The 3rd Generation Partnership Project (3GPP), global custodian of mobile telephony standards up to and including LTE Advanced, has issued a statement insisting that "Advanced" is as, er, advanced as the naming system will go. LTE is the preferred 4G technology, and is currently being deployed around the world. Standards evolve …
Name calling - They started it
The whole reason that we got the name LTE was that anything beyond 3G was outside the remit of the 3GPP. So it got called "3G LTE" specifically so that the could look at "4G", and ODFM without saying that's what they were doing.
Surprised no-one's using KSD ...
... 'cause it's one up on LTE.
Either that or MUF.
(but yes, considering LTE-A is still being worked on in the standards bodies, it's pure marketing to talk about anything beyond it. But then again, I'm surprised no-one's pull a Dilbert and started talking about 5G, 6G, or 7G).
Re: Surprised no-one's using KSD ...
" I'm surprised no-one's pull a Dilbert and started talking about 5G, 6G, or 7G)."
Well a Google of "5G network" may quell your surprise. But I can spill the beans as far out as 7G without the aid of Google:
- EE will launch early, although all the "investment" will be in the celebrity advertising
- coverage will remain as sh!te as decent 3G
- headline speeds will be astronomical but rarely achieved in practice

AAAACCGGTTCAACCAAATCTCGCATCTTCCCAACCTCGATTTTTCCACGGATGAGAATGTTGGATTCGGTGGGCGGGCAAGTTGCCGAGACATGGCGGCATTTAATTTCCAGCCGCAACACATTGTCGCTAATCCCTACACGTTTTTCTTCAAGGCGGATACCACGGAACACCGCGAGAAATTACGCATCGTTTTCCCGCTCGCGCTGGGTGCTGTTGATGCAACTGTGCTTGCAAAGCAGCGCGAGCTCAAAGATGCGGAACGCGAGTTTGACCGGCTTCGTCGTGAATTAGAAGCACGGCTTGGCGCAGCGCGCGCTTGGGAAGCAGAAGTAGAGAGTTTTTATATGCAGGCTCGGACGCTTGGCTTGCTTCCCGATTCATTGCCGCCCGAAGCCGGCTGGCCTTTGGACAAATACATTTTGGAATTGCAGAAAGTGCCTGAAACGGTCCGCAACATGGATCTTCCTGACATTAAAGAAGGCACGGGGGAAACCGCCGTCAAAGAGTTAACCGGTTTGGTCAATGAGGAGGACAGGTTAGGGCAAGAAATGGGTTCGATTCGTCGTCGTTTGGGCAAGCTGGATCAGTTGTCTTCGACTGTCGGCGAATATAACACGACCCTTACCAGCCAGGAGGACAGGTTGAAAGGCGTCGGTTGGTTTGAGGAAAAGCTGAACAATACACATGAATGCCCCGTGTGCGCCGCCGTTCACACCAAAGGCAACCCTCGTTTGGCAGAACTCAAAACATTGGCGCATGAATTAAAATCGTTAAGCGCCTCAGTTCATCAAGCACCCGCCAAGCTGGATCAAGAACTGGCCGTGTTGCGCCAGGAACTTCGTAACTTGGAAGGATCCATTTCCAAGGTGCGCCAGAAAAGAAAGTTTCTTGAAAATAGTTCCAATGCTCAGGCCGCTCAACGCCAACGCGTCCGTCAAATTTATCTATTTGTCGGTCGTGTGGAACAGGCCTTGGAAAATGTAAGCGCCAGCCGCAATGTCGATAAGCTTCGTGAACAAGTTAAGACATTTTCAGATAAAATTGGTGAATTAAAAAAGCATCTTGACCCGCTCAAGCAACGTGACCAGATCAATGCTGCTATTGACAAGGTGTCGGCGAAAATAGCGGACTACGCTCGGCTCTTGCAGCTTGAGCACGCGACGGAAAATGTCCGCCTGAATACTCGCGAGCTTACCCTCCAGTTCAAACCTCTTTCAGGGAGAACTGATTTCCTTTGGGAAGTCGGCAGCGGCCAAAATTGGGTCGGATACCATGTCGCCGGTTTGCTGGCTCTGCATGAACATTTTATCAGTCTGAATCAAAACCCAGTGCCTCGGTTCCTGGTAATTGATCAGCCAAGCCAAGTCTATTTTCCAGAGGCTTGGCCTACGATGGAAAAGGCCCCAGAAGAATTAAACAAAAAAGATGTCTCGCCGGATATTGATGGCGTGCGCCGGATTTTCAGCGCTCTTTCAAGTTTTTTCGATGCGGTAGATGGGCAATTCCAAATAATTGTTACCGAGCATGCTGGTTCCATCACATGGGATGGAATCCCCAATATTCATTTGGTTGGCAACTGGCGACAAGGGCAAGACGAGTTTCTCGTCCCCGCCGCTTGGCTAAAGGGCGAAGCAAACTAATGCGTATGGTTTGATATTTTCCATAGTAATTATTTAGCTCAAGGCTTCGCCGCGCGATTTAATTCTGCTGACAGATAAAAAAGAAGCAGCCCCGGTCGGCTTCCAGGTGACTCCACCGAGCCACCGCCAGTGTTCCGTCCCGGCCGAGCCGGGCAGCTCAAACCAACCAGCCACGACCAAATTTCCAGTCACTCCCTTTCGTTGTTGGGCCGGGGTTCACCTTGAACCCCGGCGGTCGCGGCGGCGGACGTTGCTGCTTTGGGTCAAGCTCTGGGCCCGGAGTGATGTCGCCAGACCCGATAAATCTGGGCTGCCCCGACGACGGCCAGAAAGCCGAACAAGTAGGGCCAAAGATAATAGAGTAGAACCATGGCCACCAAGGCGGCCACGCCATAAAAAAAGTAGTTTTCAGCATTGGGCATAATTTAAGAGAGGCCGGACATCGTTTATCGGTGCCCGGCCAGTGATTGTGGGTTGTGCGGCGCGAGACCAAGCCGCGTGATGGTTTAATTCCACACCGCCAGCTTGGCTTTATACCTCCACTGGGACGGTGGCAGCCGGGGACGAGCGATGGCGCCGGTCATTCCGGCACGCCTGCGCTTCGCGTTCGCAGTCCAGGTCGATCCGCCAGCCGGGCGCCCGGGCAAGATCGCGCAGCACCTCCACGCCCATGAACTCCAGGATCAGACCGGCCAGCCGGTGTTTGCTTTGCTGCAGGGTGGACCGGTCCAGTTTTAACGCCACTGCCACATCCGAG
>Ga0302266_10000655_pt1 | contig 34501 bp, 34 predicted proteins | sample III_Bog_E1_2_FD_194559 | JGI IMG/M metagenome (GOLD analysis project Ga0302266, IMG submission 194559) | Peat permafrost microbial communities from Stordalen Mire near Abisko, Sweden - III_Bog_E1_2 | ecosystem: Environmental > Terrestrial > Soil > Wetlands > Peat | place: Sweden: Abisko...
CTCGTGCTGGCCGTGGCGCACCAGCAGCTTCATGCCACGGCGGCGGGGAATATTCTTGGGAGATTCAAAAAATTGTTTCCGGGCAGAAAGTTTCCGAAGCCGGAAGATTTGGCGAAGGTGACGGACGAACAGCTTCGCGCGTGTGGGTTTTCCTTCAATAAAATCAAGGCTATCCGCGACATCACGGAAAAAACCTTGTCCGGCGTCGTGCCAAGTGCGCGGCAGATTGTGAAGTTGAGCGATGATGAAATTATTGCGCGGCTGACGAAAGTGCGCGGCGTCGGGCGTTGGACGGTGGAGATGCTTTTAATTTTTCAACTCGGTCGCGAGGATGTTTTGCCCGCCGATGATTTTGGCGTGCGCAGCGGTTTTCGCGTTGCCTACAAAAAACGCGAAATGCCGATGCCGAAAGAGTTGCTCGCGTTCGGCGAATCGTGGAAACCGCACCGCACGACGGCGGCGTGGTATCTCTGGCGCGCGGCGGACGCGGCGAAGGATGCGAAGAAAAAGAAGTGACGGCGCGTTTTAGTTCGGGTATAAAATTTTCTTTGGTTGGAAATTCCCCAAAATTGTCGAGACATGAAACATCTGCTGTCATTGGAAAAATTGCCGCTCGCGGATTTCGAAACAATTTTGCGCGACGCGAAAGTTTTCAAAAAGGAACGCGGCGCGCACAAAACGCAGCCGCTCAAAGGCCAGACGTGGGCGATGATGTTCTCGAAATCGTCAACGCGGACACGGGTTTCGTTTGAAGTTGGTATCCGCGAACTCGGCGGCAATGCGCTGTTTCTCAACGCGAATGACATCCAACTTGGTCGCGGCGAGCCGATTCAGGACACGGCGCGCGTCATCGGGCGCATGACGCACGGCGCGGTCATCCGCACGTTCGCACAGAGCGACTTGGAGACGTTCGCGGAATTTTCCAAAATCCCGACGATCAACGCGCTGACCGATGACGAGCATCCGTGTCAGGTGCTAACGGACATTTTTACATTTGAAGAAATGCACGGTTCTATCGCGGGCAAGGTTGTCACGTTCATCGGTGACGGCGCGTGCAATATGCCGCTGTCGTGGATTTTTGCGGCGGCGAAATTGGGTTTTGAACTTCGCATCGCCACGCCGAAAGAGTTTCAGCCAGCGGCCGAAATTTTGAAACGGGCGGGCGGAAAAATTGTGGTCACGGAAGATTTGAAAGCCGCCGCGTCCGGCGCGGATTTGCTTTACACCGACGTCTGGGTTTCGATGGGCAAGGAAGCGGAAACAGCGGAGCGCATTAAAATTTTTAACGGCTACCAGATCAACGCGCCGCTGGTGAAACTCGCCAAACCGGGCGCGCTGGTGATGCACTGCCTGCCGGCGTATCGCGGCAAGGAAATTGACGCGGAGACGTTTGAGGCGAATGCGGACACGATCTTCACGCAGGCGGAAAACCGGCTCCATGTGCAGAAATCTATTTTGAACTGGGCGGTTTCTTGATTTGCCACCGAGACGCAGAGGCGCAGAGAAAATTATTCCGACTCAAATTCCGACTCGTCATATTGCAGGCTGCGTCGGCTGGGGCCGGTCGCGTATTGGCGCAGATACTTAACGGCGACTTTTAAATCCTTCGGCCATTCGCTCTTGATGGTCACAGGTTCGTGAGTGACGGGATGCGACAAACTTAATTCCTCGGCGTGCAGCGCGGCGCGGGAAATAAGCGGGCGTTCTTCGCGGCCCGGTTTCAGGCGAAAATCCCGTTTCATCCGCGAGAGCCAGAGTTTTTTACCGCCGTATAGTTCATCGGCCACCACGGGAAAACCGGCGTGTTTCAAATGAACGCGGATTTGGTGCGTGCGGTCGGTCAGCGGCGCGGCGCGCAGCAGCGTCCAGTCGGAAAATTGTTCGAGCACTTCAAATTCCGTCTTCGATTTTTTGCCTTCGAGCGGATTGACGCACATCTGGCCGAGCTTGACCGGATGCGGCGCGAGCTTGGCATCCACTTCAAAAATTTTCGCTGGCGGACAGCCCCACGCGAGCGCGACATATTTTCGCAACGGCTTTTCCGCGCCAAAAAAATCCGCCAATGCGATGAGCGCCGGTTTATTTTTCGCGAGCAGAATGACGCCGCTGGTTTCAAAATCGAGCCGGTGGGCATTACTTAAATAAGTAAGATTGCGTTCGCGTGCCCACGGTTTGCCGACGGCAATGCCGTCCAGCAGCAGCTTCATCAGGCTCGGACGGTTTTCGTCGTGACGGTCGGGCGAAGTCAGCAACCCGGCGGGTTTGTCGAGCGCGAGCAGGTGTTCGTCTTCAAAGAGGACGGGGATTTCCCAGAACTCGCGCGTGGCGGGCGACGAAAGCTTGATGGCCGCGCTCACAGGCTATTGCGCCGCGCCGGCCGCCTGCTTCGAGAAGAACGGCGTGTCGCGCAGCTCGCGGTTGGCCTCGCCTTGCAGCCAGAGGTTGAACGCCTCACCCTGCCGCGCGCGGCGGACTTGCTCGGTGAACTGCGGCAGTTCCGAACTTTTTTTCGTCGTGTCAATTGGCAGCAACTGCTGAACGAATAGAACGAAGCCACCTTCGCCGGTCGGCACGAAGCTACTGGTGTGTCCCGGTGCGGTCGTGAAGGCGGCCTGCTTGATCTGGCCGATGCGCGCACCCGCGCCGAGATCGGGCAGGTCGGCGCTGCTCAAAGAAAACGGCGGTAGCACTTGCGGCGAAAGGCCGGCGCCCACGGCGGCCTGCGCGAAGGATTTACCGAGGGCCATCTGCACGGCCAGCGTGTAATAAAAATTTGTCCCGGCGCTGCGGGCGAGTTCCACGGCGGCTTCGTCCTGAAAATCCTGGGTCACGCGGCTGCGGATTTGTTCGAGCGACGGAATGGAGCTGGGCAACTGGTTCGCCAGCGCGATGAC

- costs will melt your wallet
- backhaul won't be able to keep up with the wireless technology.
And OFCOM will be trying to sweep all the mobile networks into a small band of frequency, messing everything up to free the rest of the spectrum for person to person wireless communication, which they are sure will be what everybody needs in five years time.
The marketdroids gotta use letters that don't mean anything, see? If they did something sensible, like append the ACTUAL speed of their LTE network as a number after the letters, then they'd be as embarrassed as those blokes referenced in the article, talking about when they'd be delivering the half decade old GSM standard.
Except in this case, they'd be talking about delivering LTE network speeds that are the same from half a decade ago...
Says it all right there.
perhaps providers should be made to state explicitly which agreed standards they do meet or put in a disclaimer along the lines of "LTE-B is not a term recongised by the standards body, and anyway the speed you do get will be entirely dependent on what you mobile provider gives you not what the technology is. If in doubt remember your home broadband is supposed to be super mega bleeding fast, but it isn't is it?"
Re: standard compliant
That sounds a lot like the standard disclaimer that used to come with a "56k" modem, if anybody remembers those.
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